It was the 4th event from Good Pitch Week and we were up. Sarah Bradley presented the findings of our 2013 UK client and Global agency research before leading a (very lively) panel debate. Emma Harris, former Director of Sales and Marketing at Eurostar; Steph Brimacombe, Group Marketing Director at VCCP; Zaid Al-Qassab, Managing Director of P&G Beauty and Richard Robinson, Managing Partner at Oystercatchers were our special guests and, with help from an eagerly vocal audience, we discussed the issue of whether agencies practice what they preach when it comes to marketing themselves.


Frustrated clients

Our client research, carried out in association with The Marketing Academy, asked senior clients from companies including Kimberly-Clark, GSK, BP Castrol, Adidas, Mondelez International and Phones 4U to share with us their feelings regarding agency new business tactics. Chief amongst the results was the frustration of being bombarded with up to 20 unsolicited agency approaches every day.

Clients need to be able to trust agencies to deliver; they want to see that they can address the specific business problems that keep them awake at night. The generic, mass-mailer style cold approach that many agencies seem to favour fails to deliver on both of these counts.

This avalanche of communication isn’t limited to telephone and email either. Professional networking sites like LinkedIn are becoming devalued, such is the volume of approaches clients receive. This avenue is rapidly becoming the new ‘cold call’ and clients told us they’re considering locking accounts to get respite from the onslaught.

The panel agreed. Zaid commented he never responds to cold approaches from agencies unless they’re recommended by his contacts; the expensive mailers that land on his desk either go in the bin or get given to his children to play with.

So if the feeling of frustration in clients is so prolific and we know how clients think agencies should be approaching business development, how do agencies measure up? Our global agency new business attitudes survey (in association with Worldwide Partners, the world’s biggest network of owner operated agencies) revealed some interesting perspectives:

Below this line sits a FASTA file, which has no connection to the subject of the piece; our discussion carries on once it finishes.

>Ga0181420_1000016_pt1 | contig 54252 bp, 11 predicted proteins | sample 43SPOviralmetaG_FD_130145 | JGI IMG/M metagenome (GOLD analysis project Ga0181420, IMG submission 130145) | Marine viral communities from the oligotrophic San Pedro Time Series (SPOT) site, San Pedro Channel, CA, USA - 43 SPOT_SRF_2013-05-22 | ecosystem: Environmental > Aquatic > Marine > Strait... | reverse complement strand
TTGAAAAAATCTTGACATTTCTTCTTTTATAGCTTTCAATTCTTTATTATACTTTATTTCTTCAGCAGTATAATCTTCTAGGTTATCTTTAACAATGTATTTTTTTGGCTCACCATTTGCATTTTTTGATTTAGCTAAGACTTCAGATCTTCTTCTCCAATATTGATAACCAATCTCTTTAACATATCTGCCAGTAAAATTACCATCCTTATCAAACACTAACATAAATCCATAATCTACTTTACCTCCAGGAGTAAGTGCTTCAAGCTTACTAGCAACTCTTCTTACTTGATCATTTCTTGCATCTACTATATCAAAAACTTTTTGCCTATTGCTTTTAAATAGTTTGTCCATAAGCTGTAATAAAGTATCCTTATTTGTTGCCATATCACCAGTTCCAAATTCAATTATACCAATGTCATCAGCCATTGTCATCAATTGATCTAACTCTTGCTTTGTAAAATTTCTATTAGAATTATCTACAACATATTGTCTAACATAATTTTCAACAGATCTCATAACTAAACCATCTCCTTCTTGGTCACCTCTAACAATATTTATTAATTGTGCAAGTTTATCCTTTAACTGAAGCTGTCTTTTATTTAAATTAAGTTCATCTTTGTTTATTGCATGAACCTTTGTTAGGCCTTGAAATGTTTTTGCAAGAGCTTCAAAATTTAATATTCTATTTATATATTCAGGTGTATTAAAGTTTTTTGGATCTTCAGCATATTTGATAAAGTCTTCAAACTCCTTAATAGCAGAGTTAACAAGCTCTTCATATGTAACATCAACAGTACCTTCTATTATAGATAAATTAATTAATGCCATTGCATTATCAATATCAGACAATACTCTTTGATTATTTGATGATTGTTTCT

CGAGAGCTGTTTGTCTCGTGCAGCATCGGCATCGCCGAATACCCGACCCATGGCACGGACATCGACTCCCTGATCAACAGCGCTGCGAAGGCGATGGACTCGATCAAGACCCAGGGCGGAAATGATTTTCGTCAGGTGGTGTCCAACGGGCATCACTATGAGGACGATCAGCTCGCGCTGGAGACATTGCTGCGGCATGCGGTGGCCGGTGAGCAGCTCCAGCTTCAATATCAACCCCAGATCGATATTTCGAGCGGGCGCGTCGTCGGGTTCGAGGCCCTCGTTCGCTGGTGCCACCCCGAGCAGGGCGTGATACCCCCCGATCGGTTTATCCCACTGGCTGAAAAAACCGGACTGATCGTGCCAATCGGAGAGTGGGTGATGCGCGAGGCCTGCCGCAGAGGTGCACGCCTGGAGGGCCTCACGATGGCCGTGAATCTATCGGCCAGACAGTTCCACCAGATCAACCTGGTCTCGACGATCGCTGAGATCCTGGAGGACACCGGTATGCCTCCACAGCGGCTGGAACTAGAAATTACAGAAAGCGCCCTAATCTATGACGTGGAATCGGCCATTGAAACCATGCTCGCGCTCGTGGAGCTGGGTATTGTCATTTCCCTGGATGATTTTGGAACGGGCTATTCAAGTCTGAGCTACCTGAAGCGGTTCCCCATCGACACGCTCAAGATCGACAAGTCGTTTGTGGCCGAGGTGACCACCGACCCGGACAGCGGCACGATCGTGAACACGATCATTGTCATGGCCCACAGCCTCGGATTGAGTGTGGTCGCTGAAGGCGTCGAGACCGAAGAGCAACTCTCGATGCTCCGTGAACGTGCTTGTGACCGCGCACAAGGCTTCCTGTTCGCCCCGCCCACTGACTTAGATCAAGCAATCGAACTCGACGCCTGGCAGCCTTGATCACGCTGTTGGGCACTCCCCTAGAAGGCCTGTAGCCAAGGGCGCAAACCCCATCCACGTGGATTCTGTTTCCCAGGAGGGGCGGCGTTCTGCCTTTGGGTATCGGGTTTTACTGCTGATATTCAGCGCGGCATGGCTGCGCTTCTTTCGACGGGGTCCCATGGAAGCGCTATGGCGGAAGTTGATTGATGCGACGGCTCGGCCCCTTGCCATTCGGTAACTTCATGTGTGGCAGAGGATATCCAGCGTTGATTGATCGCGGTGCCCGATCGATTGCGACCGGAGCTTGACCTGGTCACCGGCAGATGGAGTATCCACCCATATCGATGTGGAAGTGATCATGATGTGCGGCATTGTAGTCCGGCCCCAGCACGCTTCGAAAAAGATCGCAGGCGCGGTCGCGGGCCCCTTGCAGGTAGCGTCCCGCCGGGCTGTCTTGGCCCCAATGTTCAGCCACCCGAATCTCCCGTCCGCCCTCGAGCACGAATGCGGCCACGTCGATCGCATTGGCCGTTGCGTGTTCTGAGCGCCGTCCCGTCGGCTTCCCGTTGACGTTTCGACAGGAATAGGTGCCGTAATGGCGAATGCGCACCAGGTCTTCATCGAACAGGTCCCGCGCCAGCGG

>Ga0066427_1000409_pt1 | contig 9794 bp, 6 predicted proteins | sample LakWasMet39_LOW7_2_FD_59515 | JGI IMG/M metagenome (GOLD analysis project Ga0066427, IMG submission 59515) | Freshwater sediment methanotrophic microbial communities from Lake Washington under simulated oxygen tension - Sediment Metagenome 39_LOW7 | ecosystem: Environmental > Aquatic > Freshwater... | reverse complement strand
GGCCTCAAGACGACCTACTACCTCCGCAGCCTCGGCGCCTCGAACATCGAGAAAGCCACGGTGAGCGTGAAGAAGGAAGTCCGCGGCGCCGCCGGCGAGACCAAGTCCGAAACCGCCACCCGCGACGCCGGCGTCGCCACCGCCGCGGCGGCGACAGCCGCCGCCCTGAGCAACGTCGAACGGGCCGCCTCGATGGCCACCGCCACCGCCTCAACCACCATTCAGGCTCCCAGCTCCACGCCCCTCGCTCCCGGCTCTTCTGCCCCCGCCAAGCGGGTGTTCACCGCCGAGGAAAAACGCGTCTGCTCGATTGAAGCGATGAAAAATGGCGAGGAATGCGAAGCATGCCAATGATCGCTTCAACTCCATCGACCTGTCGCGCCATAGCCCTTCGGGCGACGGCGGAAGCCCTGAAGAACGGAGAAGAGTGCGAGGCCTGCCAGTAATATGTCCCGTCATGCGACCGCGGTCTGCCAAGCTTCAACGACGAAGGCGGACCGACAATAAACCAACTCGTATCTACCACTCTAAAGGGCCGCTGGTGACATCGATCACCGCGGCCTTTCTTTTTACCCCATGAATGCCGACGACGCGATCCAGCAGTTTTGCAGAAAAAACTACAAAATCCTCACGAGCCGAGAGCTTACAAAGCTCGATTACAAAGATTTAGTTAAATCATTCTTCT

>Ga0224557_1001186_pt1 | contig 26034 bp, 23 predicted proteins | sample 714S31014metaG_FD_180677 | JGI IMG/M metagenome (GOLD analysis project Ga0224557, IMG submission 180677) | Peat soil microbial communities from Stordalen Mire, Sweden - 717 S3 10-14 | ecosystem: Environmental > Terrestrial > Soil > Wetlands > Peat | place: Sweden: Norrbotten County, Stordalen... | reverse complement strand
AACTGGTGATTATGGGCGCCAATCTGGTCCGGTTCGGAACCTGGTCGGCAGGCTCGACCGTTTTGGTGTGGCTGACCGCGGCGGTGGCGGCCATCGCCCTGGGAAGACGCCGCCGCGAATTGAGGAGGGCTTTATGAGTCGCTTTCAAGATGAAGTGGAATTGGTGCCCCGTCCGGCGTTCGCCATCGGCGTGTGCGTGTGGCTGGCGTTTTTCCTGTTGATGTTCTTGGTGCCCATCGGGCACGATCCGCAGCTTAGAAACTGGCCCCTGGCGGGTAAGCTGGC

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Stefan Bradley, Research, Insight and Operations Director at The Art of New Business writes up the procurement roundtable with Sarah Billson, Tickling the Trout.



If you ask the average agency MD to give their thoughts on procurement you’d almost certainly be met with a mixture of fear and loathing accompanied by copious expletives.

Widely misunderstood as a ‘function’, procurement is seen by many as an unwelcome intrusion that exists only to drive costs down. The reality is procurement now plays an increasing role in the agency review process, so it’s in an agency’s interests to understand how best to work together with this group to achieve the common goal of fruitful commercial relationships.

In this, the third event of the Good Pitch Week, Sarah Billson, founder of procurement consultancy Tickling the Trout, and Deputy Commercial Director and Head of Corporate Services Procurement Team at the Foreign Office shared some of the key mistakes agencies make when dealing with procurement and revealed her insights for successful collaboration.


8 Top Tips for Pitch-Perfect Procurement:

1. Procurement are people too!

Nothing irks procurement more than meetings in which agencies lavish attention on the senior marketer in the room whilst they’re treated with disregard. Don’t forget that procurement and marketing are part of the same team and their opinion counts.